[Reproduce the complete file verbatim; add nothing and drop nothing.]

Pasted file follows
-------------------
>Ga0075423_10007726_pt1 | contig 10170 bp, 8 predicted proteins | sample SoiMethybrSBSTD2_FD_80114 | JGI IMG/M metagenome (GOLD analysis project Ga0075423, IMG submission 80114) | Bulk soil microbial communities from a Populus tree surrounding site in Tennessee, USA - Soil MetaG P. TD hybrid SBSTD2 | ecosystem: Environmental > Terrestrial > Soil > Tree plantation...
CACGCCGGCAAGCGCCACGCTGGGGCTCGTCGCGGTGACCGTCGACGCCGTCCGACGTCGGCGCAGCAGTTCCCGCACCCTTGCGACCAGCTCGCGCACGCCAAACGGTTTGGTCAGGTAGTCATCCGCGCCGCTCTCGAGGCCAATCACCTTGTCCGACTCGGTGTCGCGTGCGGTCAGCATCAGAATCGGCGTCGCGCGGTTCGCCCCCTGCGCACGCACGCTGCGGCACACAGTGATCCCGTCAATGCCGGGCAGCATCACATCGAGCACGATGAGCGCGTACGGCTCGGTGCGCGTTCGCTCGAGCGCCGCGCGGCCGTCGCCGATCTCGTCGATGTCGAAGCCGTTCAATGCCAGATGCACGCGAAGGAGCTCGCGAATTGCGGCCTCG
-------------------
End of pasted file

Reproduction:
>Ga0075423_10007726_pt1 | contig 10170 bp, 8 predicted proteins | sample SoiMethybrSBSTD2_FD_80114 | JGI IMG/M metagenome (GOLD analysis project Ga0075423, IMG submission 80114) | Bulk soil microbial communities from a Populus tree surrounding site in Tennessee, USA - Soil MetaG P. TD hybrid SBSTD2 | ecosystem: Environmental > Terrestrial > Soil > Tree plantation...
CACGCCGGCAAGCGCCACGCTGGGGCTCGTCGCGGTGACCGTCGACGCCGTCCGACGTCGGCGCAGCAGTTCCCGCACCCTTGCGACCAGCTCGCGCACGCCAAACGGTTTGGTCAGGTAGTCATCCGCGCCGCTCTCGAGGCCAATCACCTTGTCCGACTCGGTGTCGCGTGCGGTCAGCATCAGAATCGGCGTCGCGCGGTTCGCCCCCTGCGCACGCACGCTGCGGCACACAGTGATCCCGTCAATGCCGGGCAGCATCACATCGAGCACGATGAGCGCGTACGGCTCGGTGCGCGTTCGCTCGAGCGCCGCGCGGCCGTCGCCGATCTCGTCGATGTCGAAGCCGTTCAATGCCAGATGCACGCGAAGGAGCTCGCGAATTGCGGCCTCG